I've already lost count in this not-quite-yet-a-general-election campaign of how many times politicians have promised, by way of a solution, to criminalise various activities. Take, at random, the policy pledges in just one morning newspaper: the Tories are going to criminalise Travellers who don't fit in with planning law; Labour is to extend its concern for vulnerable children by criminalising 'bad' parents; and all parties are being urged to criminalise forced marriages.
Criminal law is currently being used as a blunt instrument. Solving problems and criminalising them are not the same thing. Do our politicians ever stop to consider how many undesirable activities have actually been driven out of existence merely by criminalising them? We criminalise the use and sale of some drugs, yet people carry on dealing and smoking.
It's time to wake up to reality. It might play well with a certain law-abiding section of the electorate that believes there is one simple answer to every dilemma, but threatening people with prison does not always work in the real world. And by a curious irony, the very politicians who are so keen to criminalise and hence incarcerate anyone who is outside the norms of society are also the ones who are least keen on spending money on trying to rehabilitate those outsiders once they are behind bars. More than 75 per cent of under-21s in prison will reoffend on release. As cures go, it is about as effective as the Atkins Diet.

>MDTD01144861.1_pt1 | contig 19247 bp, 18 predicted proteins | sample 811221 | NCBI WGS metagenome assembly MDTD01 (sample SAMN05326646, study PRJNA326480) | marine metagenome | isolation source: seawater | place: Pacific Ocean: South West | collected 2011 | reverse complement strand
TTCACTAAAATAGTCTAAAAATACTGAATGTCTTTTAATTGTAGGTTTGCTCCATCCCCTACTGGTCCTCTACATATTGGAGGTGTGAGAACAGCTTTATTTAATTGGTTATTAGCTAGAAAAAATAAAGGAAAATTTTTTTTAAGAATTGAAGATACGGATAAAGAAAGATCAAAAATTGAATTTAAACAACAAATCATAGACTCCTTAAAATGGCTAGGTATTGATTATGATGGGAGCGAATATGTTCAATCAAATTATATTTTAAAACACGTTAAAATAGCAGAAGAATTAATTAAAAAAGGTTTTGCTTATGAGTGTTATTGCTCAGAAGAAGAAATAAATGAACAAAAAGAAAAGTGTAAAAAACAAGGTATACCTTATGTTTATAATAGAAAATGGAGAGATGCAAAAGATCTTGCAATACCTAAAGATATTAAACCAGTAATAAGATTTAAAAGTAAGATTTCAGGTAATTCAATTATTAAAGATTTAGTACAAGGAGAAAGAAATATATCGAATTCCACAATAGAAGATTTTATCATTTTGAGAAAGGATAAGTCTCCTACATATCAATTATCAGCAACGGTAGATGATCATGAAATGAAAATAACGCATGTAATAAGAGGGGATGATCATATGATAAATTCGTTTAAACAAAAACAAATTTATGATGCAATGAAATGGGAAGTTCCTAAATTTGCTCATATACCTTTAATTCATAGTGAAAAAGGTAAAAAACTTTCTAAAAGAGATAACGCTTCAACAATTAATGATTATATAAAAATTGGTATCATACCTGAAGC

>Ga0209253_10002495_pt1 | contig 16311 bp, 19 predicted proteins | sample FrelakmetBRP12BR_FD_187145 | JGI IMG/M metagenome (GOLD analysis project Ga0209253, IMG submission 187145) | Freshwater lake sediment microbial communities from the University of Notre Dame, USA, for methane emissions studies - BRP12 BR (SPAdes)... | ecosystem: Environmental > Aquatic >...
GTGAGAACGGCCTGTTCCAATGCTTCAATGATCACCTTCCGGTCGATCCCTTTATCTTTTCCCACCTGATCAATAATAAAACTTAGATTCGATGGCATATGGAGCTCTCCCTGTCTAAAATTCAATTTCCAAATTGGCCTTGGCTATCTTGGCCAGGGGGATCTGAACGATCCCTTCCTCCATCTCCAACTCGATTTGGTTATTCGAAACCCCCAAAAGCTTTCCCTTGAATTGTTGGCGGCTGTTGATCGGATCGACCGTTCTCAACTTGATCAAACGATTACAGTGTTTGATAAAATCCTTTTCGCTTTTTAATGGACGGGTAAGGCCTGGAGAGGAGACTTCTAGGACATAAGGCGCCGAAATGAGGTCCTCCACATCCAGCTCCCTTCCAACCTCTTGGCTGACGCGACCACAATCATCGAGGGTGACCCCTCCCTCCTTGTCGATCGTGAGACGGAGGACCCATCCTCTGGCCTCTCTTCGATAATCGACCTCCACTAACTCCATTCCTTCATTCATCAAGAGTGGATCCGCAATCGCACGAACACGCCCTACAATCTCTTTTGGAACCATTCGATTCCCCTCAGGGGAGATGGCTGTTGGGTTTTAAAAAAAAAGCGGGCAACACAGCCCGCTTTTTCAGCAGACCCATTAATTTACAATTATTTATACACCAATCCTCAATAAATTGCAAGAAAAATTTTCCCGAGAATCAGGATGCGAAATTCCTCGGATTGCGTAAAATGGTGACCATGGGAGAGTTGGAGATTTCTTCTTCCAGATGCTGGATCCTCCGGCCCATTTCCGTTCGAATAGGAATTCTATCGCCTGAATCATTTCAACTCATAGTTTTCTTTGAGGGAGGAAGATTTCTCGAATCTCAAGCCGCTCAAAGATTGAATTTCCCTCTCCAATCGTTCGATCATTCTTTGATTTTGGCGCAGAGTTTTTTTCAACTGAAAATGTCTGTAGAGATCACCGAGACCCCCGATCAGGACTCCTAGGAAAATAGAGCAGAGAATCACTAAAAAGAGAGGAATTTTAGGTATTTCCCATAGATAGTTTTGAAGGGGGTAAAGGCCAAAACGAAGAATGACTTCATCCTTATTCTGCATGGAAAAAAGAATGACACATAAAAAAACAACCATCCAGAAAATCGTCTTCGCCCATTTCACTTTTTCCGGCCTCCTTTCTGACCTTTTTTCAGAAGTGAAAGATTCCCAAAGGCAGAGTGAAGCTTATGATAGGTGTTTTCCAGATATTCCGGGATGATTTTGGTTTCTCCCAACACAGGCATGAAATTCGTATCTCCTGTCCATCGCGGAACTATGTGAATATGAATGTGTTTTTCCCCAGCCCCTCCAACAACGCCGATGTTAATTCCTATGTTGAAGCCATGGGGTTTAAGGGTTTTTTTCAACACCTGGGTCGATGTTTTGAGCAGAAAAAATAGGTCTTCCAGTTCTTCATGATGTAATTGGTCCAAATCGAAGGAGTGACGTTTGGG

There are many enlightened efforts under way to understand the causes of behaviour we now label criminal. If you get politicians on their own, most will admit that you have to understand the roots of antisocial behaviour and then tackle them effectively rather than just criminalise the individual.
It's common sense, but that doesn't play well with voters. So the Government has, along with pioneering third sector organisations, worked to build effective strategies to tackle youth offending, to take an example. But it prefers to draw a veil over such achievements as we approach election day. Voters don't want to hear that most problems are messy, complex and deep-seated, and the most effective methods for tackling them are not the one-size-fits-all answer of criminalisation but sensitive, individually tailored, long-term and often frustrating strategies that make no promises of success.
If any party has the courage to say that, it will get my vote.
Peter Stanford is a writer and broadcaster who sits on various trustee boards